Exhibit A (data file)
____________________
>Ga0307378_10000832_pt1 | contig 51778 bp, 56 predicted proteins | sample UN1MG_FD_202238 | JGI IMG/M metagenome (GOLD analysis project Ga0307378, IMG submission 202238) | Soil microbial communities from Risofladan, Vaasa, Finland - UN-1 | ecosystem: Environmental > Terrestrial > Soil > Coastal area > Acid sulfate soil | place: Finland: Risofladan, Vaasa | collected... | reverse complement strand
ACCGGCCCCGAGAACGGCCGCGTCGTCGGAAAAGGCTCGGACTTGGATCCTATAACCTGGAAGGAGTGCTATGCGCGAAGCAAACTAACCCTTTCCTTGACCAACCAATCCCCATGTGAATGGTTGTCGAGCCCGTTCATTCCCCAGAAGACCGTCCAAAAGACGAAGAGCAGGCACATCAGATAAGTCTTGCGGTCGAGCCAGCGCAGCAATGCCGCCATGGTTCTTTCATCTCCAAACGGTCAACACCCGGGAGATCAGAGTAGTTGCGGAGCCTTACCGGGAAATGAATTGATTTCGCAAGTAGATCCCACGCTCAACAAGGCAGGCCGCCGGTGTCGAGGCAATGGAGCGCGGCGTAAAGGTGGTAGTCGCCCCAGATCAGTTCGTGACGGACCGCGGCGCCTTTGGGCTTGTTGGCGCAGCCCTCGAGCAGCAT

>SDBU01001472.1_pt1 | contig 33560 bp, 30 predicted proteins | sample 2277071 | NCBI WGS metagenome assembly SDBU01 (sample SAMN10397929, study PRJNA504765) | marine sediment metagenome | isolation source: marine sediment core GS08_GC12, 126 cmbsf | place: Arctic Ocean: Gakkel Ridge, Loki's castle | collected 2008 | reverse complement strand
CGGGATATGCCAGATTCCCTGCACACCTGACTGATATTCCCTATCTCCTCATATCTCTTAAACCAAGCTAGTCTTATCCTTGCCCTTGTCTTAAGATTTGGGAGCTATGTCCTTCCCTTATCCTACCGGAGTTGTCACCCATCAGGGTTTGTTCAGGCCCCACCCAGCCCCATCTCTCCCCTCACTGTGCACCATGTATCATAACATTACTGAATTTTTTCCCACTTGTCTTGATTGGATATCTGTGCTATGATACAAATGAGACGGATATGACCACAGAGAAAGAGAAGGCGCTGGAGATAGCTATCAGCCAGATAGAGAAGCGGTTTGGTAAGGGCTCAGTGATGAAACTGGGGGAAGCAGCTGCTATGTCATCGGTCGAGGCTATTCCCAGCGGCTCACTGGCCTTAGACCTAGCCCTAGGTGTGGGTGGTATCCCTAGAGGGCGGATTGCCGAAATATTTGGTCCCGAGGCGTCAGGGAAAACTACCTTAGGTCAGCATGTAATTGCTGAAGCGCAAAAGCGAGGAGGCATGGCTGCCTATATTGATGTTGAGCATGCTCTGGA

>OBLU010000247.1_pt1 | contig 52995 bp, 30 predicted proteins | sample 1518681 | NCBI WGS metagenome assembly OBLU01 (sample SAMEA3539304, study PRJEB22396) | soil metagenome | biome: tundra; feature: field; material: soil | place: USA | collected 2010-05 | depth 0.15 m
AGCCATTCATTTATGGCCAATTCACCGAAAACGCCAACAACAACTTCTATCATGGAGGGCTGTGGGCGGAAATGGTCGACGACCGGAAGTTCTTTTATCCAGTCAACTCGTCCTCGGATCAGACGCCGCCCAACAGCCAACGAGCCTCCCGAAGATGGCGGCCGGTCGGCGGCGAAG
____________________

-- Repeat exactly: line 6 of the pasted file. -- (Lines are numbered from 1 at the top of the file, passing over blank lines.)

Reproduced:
AGCCATTCATTTATGGCCAATTCACCGAAAACGCCAACAACAACTTCTATCATGGAGGGCTGTGGGCGGAAATGGTCGACGACCGGAAGTTCTTTTATCCAGTCAACTCGTCCTCGGATCAGACGCCGCCCAACAGCCAACGAGCCTCCCGAAGATGGCGGCCGGTCGGCGGCGAAG